The blind Aboriginal singer Geoffrey Gurrumul Yunupingu released his debut solo album two years ago, and since then he has become successful far beyond Australia, selling more than half a million albums. His second album is released at the end of next month, but is preceded by this intriguing, if uneven reminder of what he was doing before he became an international celebrity. He was working with Saltwater Band, a group from Elcho Island, off north-east Arnhem Land, led by another singer-songwriter, Manuel Dhurrkay. This is their third album, a cheerful fusion of reggae, gospel, pop and occasional echoes of indigenous styles, with many lyrics in the language of the Gumatj people. Much of the instrumental work may be unremarkable, and some of the pop-reggae forgettable, but there are patches of strong vocal harmony work, as on the gospel-edged Djilawurr. Predictably, the best contributions come from Gurrumul himself, with faster, more upbeat versions of several songs from his solo album. The backing may not be up to much, but he's in fine, soulful voice on the reggae-edged Galiku and the emotional ballad Wirrpangu.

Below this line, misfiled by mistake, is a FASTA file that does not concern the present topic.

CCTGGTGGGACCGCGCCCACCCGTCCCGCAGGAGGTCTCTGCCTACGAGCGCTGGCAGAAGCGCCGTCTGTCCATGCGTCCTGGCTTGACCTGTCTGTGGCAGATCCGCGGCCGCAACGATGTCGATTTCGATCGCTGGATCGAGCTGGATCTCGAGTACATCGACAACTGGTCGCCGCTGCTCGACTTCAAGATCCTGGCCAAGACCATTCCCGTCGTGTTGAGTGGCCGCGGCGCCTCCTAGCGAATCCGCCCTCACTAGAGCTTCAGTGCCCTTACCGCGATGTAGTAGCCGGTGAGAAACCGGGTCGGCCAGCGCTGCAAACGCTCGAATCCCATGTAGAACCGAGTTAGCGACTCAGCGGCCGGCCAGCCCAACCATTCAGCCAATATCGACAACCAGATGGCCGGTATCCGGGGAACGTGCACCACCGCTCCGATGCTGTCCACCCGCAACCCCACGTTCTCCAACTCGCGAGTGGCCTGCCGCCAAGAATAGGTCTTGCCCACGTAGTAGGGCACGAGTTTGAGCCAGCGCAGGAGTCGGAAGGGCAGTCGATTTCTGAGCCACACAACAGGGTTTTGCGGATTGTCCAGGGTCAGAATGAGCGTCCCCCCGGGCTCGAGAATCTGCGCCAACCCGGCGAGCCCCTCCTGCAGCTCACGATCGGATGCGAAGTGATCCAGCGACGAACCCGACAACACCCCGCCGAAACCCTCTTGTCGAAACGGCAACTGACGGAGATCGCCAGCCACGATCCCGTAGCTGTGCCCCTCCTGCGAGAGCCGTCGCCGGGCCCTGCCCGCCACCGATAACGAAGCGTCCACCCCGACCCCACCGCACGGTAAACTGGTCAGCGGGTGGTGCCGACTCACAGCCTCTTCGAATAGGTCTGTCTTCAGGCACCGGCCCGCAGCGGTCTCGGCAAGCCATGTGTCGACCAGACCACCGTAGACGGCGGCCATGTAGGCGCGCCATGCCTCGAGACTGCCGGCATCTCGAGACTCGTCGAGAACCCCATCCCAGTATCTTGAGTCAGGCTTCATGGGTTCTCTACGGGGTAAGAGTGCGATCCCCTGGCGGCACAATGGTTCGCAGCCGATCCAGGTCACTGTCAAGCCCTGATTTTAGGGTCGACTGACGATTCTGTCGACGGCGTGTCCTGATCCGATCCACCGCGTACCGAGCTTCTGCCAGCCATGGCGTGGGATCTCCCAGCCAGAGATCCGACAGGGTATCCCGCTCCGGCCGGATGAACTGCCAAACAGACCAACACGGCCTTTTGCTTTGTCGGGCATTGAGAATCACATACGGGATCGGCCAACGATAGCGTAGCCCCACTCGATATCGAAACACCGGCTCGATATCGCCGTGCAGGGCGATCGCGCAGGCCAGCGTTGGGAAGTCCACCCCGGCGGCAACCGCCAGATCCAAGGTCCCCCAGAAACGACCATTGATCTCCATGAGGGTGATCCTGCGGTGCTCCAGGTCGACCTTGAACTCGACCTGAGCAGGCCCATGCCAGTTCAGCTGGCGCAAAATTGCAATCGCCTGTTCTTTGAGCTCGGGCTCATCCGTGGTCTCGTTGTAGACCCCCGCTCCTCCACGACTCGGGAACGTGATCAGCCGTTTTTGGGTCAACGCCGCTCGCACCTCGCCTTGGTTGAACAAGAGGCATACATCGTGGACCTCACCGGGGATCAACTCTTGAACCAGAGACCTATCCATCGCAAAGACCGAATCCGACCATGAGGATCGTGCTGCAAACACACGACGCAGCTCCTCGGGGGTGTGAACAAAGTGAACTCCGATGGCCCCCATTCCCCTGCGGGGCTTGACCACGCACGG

Robin Denselow is a journalist and broadcaster who specialises in music and politics. He is the author of When The Music's Over, a history of political pop